Breaking up is hard to do, unless you're a company that nobody knows quite how to define.
Formerly a pure-play dry bulk shipper, DryShips
Now, finally, DryShips has attached a more definitive timeframe for its long-delayed process of spinning-off the Ocean Rig asset as a separate U.S. listing. Following a dizzying array of debt restructuring moves, and a pair of risk-reducing drillship contracts with Petrobras
Of course, that will return much of the focus of DryShips investors to its core dry bulk assets, which are presently suffering under the weight of a persistent and seemingly resurgent downward slide for the industry as a whole. Diana Shipping
While the break-up of DryShips' odd multi-industry pairing is a sound positive achievement for the company and its shareholders, a break-up of another sort presents a less welcome development. After running aground on remote Nightingale Island in the South Atlantic in March, DryShips' Panamax vessel MS Oliva broke apart and foundered, releasing hundreds of tons of fuel oil into a marine coastal environment that hosts nearly half the known population of the endangered northern rockhopper penguin. Because my Foolish nose detects a hint of clean-up costs and a potential for litigation arising from the incident, I believe that shareholders deserved more in the way of context than the scant mention contained within DryShips' last two earnings releases.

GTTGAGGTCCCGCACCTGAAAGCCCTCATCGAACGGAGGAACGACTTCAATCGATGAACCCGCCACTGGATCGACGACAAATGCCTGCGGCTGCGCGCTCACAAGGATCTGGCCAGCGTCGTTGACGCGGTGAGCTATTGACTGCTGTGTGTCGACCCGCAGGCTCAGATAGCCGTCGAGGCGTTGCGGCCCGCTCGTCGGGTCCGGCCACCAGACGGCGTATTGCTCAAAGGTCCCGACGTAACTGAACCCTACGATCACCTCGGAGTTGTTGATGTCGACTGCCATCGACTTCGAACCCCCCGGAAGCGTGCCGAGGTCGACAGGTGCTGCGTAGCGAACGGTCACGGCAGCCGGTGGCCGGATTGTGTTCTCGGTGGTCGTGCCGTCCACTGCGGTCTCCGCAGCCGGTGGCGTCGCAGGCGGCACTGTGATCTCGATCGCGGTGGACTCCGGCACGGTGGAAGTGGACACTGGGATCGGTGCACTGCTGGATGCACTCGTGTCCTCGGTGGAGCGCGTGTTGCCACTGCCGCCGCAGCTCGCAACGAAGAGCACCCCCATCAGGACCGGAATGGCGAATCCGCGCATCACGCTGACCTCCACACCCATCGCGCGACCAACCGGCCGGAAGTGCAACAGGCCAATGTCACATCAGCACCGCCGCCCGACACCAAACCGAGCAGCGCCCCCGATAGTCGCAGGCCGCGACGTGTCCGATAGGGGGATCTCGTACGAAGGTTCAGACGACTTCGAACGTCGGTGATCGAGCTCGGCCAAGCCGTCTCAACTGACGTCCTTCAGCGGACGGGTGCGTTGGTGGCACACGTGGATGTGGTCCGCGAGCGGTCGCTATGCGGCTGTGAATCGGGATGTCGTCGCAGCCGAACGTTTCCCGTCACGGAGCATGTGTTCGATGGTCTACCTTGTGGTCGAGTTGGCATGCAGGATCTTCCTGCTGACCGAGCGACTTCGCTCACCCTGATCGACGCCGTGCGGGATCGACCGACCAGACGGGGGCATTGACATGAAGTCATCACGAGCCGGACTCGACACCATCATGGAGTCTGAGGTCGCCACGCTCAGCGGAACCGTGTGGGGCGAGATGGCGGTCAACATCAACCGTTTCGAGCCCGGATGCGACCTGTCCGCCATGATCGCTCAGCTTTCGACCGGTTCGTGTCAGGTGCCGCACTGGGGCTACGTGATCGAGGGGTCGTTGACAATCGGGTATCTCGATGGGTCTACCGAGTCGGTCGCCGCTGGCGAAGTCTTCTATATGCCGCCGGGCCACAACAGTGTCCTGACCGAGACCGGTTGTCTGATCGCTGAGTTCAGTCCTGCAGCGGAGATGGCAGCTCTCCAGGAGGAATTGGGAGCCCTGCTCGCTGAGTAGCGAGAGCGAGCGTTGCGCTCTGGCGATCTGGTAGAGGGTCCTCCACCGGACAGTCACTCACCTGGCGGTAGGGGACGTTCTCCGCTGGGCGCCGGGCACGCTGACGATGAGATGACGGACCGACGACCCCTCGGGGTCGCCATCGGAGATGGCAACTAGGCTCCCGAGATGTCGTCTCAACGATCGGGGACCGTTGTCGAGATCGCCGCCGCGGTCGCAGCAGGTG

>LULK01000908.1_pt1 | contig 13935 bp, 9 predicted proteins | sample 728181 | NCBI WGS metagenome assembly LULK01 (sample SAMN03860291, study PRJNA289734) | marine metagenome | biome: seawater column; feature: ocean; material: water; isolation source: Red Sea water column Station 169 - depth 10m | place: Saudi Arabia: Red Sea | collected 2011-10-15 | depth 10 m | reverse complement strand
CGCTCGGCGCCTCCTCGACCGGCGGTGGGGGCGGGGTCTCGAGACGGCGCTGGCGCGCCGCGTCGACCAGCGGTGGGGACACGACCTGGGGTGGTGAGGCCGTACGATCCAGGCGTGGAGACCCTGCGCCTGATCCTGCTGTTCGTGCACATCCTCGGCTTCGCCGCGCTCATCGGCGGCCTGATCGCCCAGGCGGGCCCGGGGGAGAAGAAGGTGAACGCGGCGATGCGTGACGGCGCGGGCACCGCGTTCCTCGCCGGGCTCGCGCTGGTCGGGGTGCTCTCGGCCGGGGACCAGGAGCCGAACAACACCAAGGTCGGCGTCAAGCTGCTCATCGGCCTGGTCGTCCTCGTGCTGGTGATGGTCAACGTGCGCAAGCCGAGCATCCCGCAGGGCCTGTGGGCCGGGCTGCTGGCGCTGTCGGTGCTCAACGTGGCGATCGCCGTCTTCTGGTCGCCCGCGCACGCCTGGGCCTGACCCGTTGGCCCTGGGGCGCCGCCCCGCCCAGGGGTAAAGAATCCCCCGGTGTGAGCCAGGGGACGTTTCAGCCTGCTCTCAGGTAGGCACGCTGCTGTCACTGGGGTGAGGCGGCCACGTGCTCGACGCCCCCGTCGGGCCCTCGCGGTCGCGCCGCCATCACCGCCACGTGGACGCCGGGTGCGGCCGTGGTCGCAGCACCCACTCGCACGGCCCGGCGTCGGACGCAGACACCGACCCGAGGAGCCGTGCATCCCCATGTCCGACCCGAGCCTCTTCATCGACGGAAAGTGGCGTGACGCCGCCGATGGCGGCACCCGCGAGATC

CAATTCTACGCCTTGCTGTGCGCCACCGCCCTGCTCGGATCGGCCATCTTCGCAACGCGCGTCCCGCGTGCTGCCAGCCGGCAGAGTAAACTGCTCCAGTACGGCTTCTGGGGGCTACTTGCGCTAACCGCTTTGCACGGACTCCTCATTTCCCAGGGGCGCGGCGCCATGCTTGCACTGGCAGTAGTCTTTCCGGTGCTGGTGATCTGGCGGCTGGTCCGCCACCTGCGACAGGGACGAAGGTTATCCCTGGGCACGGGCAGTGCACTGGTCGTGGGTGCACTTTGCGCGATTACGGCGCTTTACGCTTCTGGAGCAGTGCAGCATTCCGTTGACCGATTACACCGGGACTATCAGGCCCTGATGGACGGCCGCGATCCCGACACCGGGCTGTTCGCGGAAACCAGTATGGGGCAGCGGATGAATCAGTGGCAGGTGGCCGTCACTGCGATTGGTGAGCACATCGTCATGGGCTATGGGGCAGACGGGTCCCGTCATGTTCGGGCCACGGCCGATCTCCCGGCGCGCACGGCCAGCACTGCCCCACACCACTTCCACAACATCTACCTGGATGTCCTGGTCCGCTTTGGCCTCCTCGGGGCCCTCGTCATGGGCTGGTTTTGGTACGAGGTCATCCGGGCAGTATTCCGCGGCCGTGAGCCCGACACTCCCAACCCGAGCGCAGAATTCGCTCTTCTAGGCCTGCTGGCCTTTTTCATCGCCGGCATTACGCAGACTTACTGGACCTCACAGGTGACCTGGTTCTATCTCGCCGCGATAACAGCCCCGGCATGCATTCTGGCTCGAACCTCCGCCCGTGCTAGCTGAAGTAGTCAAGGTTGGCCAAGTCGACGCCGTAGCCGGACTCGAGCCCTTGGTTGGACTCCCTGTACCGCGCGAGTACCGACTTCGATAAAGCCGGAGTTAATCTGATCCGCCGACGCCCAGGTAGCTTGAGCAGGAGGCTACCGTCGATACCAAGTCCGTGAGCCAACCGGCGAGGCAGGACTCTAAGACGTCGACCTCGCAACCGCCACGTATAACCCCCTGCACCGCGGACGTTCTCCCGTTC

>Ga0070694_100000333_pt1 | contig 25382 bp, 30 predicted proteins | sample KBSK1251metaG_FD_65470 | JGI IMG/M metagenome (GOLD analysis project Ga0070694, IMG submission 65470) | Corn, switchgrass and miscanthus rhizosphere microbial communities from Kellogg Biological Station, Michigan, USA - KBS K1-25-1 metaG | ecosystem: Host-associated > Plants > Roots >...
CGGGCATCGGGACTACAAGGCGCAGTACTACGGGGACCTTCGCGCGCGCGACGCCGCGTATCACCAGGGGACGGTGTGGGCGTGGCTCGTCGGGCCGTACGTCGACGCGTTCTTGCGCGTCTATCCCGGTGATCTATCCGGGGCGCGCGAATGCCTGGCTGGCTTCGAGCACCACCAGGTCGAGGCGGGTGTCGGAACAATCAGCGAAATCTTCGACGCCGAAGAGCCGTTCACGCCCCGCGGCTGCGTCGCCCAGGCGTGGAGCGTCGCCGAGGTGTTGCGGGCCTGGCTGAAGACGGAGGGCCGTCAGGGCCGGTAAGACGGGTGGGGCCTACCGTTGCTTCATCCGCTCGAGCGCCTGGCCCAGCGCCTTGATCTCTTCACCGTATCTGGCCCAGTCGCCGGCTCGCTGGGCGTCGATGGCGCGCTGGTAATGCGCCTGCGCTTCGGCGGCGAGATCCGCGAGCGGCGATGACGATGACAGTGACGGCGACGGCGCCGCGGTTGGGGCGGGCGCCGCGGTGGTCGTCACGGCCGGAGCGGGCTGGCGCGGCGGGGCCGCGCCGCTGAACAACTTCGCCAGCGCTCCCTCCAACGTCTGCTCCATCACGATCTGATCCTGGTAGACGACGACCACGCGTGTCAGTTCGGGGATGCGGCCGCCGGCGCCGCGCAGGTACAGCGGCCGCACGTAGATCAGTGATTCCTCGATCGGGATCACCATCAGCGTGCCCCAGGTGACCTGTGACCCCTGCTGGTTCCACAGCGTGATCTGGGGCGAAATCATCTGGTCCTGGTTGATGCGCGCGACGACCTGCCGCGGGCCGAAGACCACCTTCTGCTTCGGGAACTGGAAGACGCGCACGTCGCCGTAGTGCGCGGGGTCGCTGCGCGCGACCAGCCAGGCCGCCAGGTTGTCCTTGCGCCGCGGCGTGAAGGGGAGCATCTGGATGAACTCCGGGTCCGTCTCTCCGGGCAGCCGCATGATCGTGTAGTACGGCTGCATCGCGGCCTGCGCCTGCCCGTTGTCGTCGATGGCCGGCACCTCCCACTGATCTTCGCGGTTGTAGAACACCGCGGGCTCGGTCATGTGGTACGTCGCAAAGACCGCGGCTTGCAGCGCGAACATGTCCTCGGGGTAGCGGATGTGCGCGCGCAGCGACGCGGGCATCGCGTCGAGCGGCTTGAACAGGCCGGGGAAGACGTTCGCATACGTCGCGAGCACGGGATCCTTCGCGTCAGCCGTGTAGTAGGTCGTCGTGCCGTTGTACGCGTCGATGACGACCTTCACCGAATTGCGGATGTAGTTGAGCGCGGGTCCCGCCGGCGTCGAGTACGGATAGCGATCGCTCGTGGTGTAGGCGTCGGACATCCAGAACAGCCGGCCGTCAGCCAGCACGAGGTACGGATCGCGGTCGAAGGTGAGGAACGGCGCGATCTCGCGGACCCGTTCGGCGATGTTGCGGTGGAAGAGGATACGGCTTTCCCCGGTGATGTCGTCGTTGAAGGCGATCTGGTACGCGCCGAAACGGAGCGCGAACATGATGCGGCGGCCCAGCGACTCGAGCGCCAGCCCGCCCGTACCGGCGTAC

When we look back upon this tumultuous period in DryShips' corporate history, Fools may yet be forced to concede that the company's aggressive forays into alternate sub-sectors of the shipping industry provided timely diversification away from the acutely oversupplied dry bulk market. The strategy was not unique; Diana Shipping created a containerships venture, and Navios Maritime Acquisition